Last week, I recommended a new trade on ViacomCBS Inc. (Nasdaq:VIAC) during my live encore presentation of the Profit Takeover launch webinar.

To recap, VIAC was virtually on sale, with volatility at a three-month low on the top streaming stock.

As I type, our trade sits at about breakeven. But I’m even more bullish on VIAC today than I was last week.

But before I get into the “why,” l have another update for the Profit Takeover portfolio.

Our call option on the Invesco S&P 500 Equal Weight ETF (NYSEARCA:RSP) expires in about one month. And right now, we’re sitting at about a 30% gain.

It may not be the asymmetric return we were originally targeting, but as we approach next month’s expiration, I say we take this profit and run.

So, I’m closing the RSP June 18, 2021 $145 Call for $6.50.

Now, based on recent news in streaming, we can expect a much bigger profit from VIAC soon…

Why? Well, AT&T Inc. (NYSE:T) just announced plans to merge WarnerMedia with Discovery, creating a massive conglomerate with the potential to completely transform the streaming industry.

Want to know how the $130 billion deal affects your wallet? Because despite what Wall Street will have you believe, it does.

Mass mergers like this don’t just affect big-money trades. By picking the right stocks, you can turn 2021’s “streaming wars” into your next asymmetric return as well.

AT&T kicked off the week with big news.

The telecommunications company is going to spin off WarnerMedia, combining it with Discovery to create a new, singular company – one that will stream content from Warner Bros, CNN, Cartoon Network, HBO, The Food Network, Animal Planet, and more.

Before the opening bell, shares of T were already up 3%, while shares of Discovery Communications Inc. (Nasdaq:DISCA) shot up 16%.

Getting down to the nitty gritty of the deal, shareholders of T will get the majority of shares in the new company at 71%. DISCA shareholders get the rest at 29%.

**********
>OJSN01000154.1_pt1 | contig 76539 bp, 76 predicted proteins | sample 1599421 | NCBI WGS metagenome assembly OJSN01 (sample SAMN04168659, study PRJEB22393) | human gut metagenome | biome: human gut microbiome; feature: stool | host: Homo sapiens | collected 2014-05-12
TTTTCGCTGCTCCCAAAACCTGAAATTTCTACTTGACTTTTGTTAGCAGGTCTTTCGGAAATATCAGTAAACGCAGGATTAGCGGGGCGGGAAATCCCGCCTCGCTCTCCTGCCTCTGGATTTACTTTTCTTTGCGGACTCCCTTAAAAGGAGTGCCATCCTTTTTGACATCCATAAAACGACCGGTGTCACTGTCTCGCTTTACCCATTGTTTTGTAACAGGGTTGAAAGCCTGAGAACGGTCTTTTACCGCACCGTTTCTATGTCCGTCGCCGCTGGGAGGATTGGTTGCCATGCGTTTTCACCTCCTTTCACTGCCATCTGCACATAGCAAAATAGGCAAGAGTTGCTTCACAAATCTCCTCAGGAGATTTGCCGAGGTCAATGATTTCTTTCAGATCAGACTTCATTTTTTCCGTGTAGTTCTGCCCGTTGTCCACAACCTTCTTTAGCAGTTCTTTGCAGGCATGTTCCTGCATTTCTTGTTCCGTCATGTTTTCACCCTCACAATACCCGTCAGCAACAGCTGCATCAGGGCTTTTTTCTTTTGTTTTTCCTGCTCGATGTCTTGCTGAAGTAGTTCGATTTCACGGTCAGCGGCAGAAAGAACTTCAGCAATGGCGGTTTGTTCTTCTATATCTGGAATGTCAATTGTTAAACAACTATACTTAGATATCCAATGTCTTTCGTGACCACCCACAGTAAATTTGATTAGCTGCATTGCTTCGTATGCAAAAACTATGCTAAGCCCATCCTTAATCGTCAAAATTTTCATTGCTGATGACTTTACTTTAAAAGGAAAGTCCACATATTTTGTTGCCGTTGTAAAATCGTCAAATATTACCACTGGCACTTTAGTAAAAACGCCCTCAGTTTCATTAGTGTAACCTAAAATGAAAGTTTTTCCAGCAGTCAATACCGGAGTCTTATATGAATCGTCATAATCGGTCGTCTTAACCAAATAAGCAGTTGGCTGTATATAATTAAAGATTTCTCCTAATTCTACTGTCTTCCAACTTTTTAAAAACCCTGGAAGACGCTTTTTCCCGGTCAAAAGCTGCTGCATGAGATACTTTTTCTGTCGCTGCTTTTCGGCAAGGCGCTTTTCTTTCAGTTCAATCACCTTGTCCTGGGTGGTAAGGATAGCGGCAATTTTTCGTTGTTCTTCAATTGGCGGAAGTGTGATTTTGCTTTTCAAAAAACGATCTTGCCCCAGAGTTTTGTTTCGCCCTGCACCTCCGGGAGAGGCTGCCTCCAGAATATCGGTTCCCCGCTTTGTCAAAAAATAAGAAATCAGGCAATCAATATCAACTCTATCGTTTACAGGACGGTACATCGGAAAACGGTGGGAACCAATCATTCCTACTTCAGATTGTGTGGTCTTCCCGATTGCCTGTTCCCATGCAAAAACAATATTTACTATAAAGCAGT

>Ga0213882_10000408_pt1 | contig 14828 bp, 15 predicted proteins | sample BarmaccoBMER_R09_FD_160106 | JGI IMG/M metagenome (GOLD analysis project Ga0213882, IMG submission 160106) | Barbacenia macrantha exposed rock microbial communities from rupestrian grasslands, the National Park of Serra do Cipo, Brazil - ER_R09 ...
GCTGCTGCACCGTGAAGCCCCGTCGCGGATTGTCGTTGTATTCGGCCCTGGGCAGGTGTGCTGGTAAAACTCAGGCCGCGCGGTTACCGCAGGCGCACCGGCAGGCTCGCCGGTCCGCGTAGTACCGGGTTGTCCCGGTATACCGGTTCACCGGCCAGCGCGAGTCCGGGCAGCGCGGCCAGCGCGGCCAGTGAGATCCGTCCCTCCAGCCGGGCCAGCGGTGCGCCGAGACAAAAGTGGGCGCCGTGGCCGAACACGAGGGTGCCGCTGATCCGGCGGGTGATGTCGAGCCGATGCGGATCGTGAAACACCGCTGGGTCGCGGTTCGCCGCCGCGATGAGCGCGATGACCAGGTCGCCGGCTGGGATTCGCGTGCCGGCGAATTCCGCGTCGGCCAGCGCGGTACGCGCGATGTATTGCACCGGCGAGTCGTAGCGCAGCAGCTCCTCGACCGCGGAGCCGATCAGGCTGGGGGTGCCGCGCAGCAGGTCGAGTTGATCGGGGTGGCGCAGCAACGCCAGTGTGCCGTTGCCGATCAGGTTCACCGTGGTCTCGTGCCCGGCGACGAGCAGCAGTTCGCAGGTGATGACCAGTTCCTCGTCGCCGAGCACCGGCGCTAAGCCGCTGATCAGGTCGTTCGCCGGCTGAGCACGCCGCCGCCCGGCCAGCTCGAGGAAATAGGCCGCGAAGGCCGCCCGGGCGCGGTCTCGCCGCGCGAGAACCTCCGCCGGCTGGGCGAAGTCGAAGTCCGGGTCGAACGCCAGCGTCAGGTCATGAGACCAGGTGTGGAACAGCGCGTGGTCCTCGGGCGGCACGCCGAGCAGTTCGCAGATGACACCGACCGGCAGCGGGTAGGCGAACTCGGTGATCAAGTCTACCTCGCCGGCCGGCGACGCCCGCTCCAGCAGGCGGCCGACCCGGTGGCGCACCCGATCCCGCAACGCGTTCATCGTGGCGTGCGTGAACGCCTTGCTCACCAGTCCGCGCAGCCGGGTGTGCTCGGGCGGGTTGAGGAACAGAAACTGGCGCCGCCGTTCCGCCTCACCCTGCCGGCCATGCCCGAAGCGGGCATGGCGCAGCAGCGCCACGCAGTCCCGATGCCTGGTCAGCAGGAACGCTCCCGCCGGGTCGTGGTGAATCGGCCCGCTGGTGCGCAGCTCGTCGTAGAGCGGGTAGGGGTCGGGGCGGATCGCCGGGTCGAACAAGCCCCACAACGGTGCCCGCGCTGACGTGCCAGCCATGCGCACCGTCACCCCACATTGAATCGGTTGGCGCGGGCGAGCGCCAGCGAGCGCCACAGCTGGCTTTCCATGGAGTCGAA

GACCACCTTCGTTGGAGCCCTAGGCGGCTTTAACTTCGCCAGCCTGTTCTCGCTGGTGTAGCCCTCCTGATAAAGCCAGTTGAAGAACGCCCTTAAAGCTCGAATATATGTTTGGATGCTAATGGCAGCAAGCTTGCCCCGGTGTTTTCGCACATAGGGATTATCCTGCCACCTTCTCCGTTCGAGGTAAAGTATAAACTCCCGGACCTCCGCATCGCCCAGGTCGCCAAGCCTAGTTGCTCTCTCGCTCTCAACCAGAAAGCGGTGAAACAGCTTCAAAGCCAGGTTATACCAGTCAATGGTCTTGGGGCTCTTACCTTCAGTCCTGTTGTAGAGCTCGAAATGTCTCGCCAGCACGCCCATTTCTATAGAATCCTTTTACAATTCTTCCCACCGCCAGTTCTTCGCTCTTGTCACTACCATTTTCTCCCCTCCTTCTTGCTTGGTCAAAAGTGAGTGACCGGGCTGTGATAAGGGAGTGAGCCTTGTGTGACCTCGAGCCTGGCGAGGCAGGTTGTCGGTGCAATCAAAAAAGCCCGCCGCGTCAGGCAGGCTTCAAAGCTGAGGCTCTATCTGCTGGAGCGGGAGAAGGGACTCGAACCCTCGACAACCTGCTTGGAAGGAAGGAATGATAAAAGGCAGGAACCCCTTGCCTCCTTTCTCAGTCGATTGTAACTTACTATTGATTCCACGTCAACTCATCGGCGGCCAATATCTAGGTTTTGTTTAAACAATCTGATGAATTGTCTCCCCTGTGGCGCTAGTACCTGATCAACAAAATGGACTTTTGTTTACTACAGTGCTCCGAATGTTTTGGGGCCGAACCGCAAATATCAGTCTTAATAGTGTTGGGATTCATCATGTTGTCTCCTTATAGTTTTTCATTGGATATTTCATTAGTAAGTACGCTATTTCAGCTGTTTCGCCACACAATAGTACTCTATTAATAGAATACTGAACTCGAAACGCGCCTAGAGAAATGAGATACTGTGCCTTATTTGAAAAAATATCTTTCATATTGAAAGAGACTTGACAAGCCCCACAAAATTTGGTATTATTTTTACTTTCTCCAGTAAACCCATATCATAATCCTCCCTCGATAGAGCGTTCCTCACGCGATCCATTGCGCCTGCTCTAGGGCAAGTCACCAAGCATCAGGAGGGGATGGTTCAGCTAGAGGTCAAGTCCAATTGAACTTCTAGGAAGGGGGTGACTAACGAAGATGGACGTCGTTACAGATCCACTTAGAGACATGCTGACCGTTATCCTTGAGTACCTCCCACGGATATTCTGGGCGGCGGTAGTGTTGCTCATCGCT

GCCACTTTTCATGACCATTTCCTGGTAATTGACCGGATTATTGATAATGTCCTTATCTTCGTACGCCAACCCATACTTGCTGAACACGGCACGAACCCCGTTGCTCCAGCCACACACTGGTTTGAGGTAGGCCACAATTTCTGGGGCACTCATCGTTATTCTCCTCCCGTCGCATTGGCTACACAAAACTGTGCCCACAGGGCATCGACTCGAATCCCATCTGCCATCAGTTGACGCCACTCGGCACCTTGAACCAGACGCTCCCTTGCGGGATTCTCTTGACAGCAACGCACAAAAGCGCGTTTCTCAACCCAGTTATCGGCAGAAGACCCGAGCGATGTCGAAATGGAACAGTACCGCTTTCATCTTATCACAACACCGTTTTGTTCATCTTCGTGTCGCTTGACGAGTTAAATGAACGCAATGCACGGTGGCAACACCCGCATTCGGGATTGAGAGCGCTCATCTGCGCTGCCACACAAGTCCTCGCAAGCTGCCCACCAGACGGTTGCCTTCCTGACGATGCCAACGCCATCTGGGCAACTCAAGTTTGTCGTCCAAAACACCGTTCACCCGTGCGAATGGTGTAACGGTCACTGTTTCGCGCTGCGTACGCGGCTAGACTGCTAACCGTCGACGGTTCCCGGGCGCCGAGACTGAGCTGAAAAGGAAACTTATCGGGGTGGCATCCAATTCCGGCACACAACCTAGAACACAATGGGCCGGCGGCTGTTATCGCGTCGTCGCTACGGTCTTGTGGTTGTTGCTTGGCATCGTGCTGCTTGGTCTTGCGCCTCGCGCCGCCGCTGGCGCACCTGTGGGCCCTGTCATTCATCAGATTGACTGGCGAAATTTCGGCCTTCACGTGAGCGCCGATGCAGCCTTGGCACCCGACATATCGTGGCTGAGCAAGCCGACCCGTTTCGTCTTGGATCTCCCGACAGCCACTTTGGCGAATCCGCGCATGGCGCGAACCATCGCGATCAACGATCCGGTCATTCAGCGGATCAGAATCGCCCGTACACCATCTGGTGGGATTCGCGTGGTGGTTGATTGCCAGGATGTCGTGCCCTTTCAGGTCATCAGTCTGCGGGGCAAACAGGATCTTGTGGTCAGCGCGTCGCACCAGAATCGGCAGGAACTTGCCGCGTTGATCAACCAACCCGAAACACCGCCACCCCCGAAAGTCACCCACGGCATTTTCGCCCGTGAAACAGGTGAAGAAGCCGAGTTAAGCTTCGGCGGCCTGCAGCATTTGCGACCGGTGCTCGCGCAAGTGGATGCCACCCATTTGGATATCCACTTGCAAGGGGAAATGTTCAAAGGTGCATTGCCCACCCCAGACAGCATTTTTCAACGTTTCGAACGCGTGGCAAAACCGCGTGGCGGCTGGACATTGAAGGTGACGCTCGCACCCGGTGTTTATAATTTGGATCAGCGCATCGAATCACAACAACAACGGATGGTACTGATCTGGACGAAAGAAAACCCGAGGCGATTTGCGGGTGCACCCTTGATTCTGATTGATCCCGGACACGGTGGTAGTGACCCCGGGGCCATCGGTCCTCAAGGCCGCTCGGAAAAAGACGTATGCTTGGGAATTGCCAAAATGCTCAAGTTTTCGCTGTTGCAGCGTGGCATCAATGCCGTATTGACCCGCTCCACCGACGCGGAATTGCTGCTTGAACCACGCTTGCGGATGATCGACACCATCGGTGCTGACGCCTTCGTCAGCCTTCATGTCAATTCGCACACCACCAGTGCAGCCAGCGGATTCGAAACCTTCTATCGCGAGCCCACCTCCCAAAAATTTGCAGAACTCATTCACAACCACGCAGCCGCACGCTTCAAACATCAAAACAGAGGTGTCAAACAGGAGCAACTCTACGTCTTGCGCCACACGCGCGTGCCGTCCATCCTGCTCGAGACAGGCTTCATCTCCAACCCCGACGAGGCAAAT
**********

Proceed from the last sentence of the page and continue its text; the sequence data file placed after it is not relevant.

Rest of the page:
The goal of this merger is obvious: T will receive $43 billion to help pay down the debt the company already has from its massive 5G investments. And with a new company dedicated to streaming, T can put its focus on competing with other telecommunications companies like Verizon and T-Mobile.

Meanwhile, the new company will compete with the streaming kings: Netflix Inc. (Nasdaq:NFLX) and Walt Disney Co. (NYSE:DIS). And nothing pushes up a stock quite like competition.

A mass-merger sounds like bad news for top streaming companies like NFLX and smaller ones like VIAC. But that’s not the case. This competition is bullish for the entire streaming industry, and I see it boosting shares of these companies in the long run.

Change is on its way for the future of entertainment. Streaming will still be king, sure – but consolidation is coming.

It’s just like what we saw cable go through in the ’90s. Cable channels used to exist on their own. But that changed over a decade ago, when Time Warner bought CNN, TNT, and TBS, for example.

Today, the top six biggest entertainment firms own the majority of cable channels.

Streaming used to be dominated by Netflix. But then, companies quickly began pulling content from Netflix to create their own streaming sites. We went from one streaming subscription to 10 – and that’s a lot of passwords to remember, especially if you’re using your sister’s husband’s cousin’s Hulu account and your dad’s coworker’s daughter’s Netflix.

But now, the opposite is happening. And in a few years, you may just need one to three subscriptions.

Consolidation is coming. But in the meantime, competition is fierce – setting up incredible opportunities for your potential portfolio.

To track our VIAC trade – and the other five open trades in the Profit Takeover portfolio – just click here.

Now, today is a big make-or-break day for the market. Depending on whether stocks continue last week’s sell-off or reverse to a return to new highs, we could be looking at a new market.

But whether we move up or down, we know how to profit. And once I watch today’s market play out, I’ll be back tomorrow to tell you exactly what to expect next.

Until then,

Mark Sebastian


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